• When I think about how the tenants have a plan to gain the inheritance of the son by killing him and taking it, I remember what Jesus has done for us and how he willingly died for our sins; we didn’t have to steal our inheritance from him, it was given to us freely, out of love.  It makes me wonder in what ways, even little ways every day, I am “killing the son” with my own sins.  In other words, when I turn away from God in sin, even small ones, I am acting like these tenants.
  • God’s mercy is the overwhelming thing that stands out in this parable.

When we meet Jesus in the gospels in prayer (Lectio Divina), we are placing ourselves in the scene with him and become a character in the scene or a bystander, as we envision the scene playing out.  Praying with the gospels in this way has ancient origins, and was widely practiced by the saints, and can take practice and patience.  I think the hardest part of this kind of prayer is just being still enough to clear your mind of all that is going on in your world.  It requires a quieting of your soul, and some serious listening.

In discussing the difference between a regular bible study and Encountering Christ in the gospel, our lesson today was through an analogy of someone who is studying a great work of art.  Like a bible study, you may study a work of art in a gallery and get the background story of the artist, when it was created, what the cultural influences were, and what medium and form were used by the artist. This may help you understand the peice of art more completely.   With the bible study, you may break down languages and interpretations, cultural influences and practices, and to what audience and circumstances in which the scripture was written.  Like the art, you understand important elements more fully.  Although all of these concepts are important and relevant, it is a different practice altogether than meeting the person of Christ in the living word and listening to what speaks to you in that meeting.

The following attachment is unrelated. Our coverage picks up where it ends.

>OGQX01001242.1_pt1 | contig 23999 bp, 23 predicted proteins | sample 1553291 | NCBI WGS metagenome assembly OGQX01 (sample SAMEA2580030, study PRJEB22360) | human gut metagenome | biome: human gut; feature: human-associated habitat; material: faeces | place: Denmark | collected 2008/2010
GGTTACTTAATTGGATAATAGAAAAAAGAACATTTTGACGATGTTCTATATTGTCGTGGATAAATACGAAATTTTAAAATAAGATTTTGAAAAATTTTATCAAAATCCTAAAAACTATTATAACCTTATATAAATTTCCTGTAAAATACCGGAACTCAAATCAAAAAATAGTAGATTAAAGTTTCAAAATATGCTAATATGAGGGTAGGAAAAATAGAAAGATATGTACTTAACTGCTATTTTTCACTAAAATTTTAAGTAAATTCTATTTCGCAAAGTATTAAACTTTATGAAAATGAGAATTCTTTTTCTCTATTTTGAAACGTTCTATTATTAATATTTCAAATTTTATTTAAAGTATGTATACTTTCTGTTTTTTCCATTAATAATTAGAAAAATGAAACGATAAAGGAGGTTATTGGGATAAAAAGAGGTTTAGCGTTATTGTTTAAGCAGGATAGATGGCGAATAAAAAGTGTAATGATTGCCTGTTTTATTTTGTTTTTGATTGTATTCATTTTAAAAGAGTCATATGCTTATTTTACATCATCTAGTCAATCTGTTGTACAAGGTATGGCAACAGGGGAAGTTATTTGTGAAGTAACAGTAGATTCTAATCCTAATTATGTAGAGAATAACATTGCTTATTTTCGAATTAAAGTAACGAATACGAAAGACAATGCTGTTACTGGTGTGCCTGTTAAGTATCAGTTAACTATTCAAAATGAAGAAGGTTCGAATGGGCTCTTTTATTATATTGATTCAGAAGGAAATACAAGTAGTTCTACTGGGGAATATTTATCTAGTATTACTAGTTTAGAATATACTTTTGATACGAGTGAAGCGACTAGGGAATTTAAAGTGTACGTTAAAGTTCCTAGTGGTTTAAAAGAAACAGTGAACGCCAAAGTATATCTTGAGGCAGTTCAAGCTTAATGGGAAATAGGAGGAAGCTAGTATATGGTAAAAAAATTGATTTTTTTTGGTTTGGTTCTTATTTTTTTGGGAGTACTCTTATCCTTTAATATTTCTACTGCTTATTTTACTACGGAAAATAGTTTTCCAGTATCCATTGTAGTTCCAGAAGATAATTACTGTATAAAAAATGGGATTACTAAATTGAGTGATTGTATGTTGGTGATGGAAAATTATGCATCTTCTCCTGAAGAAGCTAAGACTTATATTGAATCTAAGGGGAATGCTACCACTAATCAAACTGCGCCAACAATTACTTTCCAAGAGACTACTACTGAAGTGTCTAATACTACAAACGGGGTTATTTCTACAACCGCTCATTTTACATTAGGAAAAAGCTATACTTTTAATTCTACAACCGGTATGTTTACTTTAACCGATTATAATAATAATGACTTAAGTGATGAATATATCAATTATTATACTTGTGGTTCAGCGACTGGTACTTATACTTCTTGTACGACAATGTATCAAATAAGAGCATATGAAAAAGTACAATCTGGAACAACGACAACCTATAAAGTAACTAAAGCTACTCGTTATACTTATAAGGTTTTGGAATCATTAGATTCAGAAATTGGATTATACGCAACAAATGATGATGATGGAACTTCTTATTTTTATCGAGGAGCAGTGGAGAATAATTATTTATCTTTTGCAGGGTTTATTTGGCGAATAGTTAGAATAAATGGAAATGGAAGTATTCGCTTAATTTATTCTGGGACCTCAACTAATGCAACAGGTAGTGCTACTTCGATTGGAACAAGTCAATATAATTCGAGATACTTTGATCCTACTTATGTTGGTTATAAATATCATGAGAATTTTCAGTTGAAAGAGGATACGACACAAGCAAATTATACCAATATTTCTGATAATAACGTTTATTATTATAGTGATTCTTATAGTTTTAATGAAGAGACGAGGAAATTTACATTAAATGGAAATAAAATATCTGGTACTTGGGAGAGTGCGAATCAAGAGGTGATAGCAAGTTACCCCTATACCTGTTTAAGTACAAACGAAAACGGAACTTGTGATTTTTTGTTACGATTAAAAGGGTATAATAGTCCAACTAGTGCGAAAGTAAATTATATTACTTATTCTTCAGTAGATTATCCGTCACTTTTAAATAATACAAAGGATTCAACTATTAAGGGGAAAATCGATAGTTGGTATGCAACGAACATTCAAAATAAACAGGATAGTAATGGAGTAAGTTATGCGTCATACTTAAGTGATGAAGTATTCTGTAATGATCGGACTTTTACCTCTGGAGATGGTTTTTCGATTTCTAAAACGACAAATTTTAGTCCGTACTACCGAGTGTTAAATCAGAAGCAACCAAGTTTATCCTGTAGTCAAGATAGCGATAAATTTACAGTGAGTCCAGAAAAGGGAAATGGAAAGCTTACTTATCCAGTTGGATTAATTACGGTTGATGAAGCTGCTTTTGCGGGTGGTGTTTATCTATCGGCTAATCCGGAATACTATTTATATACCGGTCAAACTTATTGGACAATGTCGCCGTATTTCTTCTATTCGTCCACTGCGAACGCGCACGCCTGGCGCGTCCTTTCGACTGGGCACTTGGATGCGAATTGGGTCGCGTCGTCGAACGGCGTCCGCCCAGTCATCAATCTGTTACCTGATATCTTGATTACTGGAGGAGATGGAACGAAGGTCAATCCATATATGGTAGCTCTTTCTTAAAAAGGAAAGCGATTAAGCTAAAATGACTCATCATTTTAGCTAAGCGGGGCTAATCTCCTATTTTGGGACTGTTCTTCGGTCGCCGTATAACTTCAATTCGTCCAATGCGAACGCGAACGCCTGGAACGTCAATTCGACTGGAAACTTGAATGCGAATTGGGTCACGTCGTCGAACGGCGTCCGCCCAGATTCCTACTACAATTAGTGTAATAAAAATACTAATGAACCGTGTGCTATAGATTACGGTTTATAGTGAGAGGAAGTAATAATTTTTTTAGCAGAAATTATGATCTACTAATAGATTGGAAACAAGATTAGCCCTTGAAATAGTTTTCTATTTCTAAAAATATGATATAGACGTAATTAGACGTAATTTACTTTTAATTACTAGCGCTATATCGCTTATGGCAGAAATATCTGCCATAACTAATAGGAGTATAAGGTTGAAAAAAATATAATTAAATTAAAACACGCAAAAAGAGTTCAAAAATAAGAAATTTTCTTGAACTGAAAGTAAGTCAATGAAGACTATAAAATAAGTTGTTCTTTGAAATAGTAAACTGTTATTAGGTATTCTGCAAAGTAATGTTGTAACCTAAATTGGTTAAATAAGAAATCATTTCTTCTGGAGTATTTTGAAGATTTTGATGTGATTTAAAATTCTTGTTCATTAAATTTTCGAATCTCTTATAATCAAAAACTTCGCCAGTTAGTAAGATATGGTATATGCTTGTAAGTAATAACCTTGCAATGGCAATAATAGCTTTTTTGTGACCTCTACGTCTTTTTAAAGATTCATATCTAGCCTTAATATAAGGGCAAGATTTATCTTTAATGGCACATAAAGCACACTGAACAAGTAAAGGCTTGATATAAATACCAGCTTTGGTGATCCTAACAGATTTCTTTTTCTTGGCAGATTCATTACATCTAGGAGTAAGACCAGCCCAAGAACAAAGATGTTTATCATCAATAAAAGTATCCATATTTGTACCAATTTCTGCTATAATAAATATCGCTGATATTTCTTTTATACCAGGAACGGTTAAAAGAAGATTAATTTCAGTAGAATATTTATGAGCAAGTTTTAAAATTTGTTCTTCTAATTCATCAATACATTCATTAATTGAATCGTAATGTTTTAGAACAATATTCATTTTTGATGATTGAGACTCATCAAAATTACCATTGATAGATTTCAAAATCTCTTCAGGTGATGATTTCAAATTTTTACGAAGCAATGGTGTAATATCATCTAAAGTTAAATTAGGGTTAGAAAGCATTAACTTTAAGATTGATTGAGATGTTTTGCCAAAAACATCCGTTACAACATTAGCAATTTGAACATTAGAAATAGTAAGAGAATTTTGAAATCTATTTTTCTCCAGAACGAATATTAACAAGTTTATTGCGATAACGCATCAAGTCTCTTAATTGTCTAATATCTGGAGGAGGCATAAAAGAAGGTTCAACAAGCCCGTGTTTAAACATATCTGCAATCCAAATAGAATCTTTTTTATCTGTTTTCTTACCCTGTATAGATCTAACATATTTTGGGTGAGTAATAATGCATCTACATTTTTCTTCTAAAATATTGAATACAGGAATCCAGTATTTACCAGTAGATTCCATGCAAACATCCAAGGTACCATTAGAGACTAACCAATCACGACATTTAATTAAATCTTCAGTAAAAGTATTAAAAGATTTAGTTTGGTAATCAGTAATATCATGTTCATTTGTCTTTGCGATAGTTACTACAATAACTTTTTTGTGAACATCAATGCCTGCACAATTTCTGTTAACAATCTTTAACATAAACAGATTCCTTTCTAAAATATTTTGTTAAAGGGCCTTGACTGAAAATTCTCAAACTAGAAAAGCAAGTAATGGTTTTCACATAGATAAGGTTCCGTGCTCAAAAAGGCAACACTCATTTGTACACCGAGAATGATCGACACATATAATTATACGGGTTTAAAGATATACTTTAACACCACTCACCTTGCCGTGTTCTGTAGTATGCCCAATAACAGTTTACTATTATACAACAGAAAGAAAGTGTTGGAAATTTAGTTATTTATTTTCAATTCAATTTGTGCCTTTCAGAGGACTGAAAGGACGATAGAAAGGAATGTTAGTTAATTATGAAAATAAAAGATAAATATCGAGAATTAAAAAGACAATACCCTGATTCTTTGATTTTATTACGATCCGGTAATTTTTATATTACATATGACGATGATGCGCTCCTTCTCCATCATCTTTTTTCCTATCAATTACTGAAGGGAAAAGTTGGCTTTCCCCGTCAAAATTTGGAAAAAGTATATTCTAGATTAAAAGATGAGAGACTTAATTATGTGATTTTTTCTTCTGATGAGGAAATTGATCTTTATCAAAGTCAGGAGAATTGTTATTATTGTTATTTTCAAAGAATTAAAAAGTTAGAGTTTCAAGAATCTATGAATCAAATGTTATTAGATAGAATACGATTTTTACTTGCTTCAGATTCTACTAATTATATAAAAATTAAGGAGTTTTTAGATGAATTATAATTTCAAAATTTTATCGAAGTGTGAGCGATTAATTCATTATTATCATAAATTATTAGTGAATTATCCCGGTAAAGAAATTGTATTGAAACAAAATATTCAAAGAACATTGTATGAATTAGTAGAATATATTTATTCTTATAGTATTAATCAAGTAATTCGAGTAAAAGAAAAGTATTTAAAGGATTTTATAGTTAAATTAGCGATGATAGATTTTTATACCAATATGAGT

The layers of Encountering Christ in the gospels are endless, and the meanings can change by the day, but the effects are everlasting spring board for living a life of faith.